Extending Tokyo Cabinet DB with Lua
Tokyo Cabinet is a trove of hidden of gems, the more you learn about it, the more you will appreciate the design and technical decisions behind it. By database standards it is a young project (started in 2007), but since it is a successor to the QDBM project developed by Hirabayashi-san (2000-2007), we could make the argument that it has been, in fact, nine years in the making.
Best of all, the rewrite allowed the project to shed its past baggage and build on a more modern stack with a better perspective of the required features for a modern deployment (Drizzle is another recent example from the MySQL camp). Case in point, Tokyo Tyrant supports Lua scripting on the server, allowing us to add arbitrary user defined functions (UDF’s in MySQL parlance) and to extend the database itself!
Lowering the Barrier With Lua Scripting
If you have played with Lego Mindstorms, or ever tried to script your phone or a gaming environment (WoW), chances are you’ve worked with Lua. Due to its extremely small footprint (~212kb for source, documentation, and examples), fast interpreter, portability and easy to understand syntax it has become the de-facto embedded scripting language for many applications. Explore the available tutorials, or pick up “Programming Lua” by the creator of the language for a more in depth look, it’s a fun language!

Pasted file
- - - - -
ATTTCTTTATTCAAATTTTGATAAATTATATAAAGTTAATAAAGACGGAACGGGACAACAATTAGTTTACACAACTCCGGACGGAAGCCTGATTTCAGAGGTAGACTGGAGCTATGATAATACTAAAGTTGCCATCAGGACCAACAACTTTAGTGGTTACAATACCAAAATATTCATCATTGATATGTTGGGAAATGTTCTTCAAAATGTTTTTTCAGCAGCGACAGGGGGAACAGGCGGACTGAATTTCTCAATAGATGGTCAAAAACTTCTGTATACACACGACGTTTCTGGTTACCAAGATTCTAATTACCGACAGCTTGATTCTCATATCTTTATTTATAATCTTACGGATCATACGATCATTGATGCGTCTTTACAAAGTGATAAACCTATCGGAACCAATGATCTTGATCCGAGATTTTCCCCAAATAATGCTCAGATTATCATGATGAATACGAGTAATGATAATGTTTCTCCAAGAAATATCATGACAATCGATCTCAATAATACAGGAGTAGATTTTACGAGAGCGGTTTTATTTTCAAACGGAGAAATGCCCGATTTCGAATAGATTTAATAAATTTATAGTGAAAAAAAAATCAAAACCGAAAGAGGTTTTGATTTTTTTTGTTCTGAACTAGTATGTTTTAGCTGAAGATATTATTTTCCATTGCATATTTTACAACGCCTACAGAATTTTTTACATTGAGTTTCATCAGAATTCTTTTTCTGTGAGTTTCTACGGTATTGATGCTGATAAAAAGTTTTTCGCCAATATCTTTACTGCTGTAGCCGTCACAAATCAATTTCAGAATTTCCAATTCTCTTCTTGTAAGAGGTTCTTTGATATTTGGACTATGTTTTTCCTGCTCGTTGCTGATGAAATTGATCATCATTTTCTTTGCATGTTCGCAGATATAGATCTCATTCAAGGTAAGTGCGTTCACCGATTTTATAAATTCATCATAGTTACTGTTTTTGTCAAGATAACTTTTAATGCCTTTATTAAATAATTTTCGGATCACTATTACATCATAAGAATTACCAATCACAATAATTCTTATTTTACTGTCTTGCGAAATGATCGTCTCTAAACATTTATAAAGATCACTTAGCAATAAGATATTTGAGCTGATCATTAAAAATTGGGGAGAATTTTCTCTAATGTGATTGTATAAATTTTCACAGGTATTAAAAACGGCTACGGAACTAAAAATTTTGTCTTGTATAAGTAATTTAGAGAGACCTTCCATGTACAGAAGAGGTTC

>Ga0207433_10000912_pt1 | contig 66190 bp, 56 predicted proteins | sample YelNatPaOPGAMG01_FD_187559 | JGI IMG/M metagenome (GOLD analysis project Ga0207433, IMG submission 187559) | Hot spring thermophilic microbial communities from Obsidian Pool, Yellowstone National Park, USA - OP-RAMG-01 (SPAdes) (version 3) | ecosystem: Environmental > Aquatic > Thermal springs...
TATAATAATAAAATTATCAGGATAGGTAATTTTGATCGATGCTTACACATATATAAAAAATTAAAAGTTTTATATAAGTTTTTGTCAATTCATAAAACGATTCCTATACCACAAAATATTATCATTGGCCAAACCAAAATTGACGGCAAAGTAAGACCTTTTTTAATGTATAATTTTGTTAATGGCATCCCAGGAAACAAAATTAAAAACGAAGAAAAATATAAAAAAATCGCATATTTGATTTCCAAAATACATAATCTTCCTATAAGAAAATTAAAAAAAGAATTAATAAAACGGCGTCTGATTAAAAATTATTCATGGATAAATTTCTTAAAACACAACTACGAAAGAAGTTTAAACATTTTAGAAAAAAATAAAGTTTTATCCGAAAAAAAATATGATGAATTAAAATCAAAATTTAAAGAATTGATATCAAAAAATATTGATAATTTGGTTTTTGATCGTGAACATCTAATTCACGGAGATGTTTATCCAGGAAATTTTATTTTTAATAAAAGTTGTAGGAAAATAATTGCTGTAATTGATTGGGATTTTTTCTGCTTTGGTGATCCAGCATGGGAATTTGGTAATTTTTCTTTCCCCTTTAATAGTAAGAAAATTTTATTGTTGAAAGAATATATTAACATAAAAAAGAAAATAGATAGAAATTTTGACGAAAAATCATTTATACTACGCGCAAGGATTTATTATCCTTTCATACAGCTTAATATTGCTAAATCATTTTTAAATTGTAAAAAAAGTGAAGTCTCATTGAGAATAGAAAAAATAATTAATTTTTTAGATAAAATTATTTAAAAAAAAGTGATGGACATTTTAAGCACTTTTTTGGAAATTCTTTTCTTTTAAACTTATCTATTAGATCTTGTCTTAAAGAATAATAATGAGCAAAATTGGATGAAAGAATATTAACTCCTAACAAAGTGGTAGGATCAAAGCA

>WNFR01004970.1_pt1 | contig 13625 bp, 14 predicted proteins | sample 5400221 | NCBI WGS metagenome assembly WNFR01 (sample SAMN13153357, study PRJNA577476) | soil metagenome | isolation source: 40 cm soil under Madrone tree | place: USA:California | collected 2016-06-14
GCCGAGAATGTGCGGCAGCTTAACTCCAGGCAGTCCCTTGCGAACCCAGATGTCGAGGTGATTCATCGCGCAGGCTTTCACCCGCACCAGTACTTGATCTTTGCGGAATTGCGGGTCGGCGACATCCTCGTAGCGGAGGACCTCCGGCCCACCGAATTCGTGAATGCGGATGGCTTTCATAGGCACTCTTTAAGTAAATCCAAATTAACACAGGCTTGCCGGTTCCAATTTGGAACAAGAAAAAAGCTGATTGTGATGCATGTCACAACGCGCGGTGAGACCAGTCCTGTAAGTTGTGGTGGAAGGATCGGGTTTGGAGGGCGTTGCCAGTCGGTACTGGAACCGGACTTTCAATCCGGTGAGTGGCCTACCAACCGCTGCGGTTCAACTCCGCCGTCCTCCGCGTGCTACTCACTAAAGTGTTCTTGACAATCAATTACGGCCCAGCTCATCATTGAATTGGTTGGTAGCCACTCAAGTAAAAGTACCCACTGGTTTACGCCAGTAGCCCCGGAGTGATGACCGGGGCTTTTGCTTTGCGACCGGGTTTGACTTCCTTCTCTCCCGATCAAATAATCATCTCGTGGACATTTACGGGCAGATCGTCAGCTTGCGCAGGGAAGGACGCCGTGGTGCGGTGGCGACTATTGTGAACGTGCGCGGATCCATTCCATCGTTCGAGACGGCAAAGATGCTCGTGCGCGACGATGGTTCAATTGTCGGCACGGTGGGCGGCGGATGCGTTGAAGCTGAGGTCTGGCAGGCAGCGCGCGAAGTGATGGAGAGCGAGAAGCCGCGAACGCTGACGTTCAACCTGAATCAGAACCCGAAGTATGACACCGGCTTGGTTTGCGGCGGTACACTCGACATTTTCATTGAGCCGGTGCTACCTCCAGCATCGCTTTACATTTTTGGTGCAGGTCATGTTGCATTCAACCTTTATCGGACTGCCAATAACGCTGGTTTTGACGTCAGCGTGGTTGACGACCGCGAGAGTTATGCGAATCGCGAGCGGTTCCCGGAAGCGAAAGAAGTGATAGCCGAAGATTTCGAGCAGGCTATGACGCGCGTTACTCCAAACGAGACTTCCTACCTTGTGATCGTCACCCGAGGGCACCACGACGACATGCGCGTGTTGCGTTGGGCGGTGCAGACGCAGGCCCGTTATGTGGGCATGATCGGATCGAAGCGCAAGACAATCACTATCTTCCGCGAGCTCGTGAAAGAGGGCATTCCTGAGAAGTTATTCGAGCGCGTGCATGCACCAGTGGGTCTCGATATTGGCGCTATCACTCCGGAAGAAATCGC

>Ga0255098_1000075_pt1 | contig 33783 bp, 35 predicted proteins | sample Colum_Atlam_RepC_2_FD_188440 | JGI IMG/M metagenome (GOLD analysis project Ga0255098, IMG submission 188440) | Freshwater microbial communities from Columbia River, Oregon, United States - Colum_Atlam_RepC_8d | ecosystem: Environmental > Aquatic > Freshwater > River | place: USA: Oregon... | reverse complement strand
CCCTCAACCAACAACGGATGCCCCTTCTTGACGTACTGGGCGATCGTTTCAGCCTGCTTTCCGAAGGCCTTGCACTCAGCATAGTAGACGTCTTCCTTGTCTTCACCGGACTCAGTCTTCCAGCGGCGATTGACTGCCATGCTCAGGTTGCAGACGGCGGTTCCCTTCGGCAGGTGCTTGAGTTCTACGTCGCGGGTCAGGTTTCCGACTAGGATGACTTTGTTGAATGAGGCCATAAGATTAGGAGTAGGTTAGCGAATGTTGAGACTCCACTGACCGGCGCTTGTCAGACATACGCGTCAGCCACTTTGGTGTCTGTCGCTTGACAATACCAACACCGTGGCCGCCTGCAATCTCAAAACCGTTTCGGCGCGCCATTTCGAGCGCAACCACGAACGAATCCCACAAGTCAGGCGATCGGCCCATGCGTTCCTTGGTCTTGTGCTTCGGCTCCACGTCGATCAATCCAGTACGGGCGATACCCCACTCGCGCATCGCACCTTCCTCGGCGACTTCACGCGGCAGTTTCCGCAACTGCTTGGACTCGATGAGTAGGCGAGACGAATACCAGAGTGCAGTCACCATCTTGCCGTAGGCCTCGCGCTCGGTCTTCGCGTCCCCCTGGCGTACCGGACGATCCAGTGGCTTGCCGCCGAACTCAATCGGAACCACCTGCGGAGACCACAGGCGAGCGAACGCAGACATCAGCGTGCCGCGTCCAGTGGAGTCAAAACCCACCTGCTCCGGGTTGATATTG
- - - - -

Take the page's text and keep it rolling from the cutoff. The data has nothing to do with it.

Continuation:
So why is Lua scripting such an exciting feature for Tokyo Tyrant? Because it lowers the barrier for programming and extending the database by an order of magnitude! If you have ever worked with MySQL UDF functions, you’ll definitely appreciate the ease and the speed of development. No need for mucking with internal API’s, nothing to compile or link against, and execution is done within a stable and sandboxed environment.
Extending Tokyo Tyrant with Lua
Anytime you bootup a Tokyo Tyrant server you can tell it to load arbitrary Lua code alongside which will then be evaluated at runtime if the client requests it. From there, the developer of the extension has full access to the incoming request and the underlying Tokyo Cabinet database, allowing us to inject arbitrary functionality. To get a flavor for the workflow, take a look at some of the examples in the following slides:
Extending Tokyo Cabinet with Lua: InfoQ video from FutureRuby ‘09 (~30 mins)
Because the Lua scripting interface is relatively new, the number of available extensions and documentation is not very large. For that reason, I’ve started the tokyo-recipes repo on GitHub, in which I’ve aggregated some of the available extensions, and added extra documentation and examples to help grease the wheels: TTL functionality (ala memcached), working with Sets (ala Redis), session timestamping and a wordcount map-reduce example just to name a few. Give it a try, it is an extremely powerful feature!